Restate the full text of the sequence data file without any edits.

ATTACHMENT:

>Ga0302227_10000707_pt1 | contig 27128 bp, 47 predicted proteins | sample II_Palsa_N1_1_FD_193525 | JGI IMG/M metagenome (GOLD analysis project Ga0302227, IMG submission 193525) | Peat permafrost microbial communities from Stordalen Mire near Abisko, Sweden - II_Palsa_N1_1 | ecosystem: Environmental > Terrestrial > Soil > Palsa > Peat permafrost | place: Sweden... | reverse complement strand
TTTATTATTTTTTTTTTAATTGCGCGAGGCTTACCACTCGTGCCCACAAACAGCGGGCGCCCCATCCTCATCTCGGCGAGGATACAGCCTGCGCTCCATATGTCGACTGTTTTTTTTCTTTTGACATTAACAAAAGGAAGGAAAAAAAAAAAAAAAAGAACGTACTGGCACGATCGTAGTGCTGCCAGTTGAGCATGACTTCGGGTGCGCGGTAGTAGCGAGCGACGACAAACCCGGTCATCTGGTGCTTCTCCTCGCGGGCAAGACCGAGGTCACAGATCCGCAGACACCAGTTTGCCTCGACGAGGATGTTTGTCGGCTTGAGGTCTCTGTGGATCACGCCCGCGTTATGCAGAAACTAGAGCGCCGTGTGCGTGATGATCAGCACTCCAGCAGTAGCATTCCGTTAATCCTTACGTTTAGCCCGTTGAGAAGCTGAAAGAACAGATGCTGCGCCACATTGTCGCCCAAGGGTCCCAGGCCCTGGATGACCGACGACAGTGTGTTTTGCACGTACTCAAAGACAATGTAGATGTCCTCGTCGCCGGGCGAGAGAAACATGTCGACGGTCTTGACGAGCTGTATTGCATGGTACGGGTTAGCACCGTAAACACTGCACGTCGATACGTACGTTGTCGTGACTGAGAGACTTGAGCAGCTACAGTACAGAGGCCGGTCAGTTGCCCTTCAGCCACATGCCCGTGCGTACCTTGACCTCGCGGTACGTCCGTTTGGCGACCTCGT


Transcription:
>Ga0302227_10000707_pt1 | contig 27128 bp, 47 predicted proteins | sample II_Palsa_N1_1_FD_193525 | JGI IMG/M metagenome (GOLD analysis project Ga0302227, IMG submission 193525) | Peat permafrost microbial communities from Stordalen Mire near Abisko, Sweden - II_Palsa_N1_1 | ecosystem: Environmental > Terrestrial > Soil > Palsa > Peat permafrost | place: Sweden... | reverse complement strand
TTTATTATTTTTTTTTTAATTGCGCGAGGCTTACCACTCGTGCCCACAAACAGCGGGCGCCCCATCCTCATCTCGGCGAGGATACAGCCTGCGCTCCATATGTCGACTGTTTTTTTTCTTTTGACATTAACAAAAGGAAGGAAAAAAAAAAAAAAAAGAACGTACTGGCACGATCGTAGTGCTGCCAGTTGAGCATGACTTCGGGTGCGCGGTAGTAGCGAGCGACGACAAACCCGGTCATCTGGTGCTTCTCCTCGCGGGCAAGACCGAGGTCACAGATCCGCAGACACCAGTTTGCCTCGACGAGGATGTTTGTCGGCTTGAGGTCTCTGTGGATCACGCCCGCGTTATGCAGAAACTAGAGCGCCGTGTGCGTGATGATCAGCACTCCAGCAGTAGCATTCCGTTAATCCTTACGTTTAGCCCGTTGAGAAGCTGAAAGAACAGATGCTGCGCCACATTGTCGCCCAAGGGTCCCAGGCCCTGGATGACCGACGACAGTGTGTTTTGCACGTACTCAAAGACAATGTAGATGTCCTCGTCGCCGGGCGAGAGAAACATGTCGACGGTCTTGACGAGCTGTATTGCATGGTACGGGTTAGCACCGTAAACACTGCACGTCGATACGTACGTTGTCGTGACTGAGAGACTTGAGCAGCTACAGTACAGAGGCCGGTCAGTTGCCCTTCAGCCACATGCCCGTGCGTACCTTGACCTCGCGGTACGTCCGTTTGGCGACCTCGT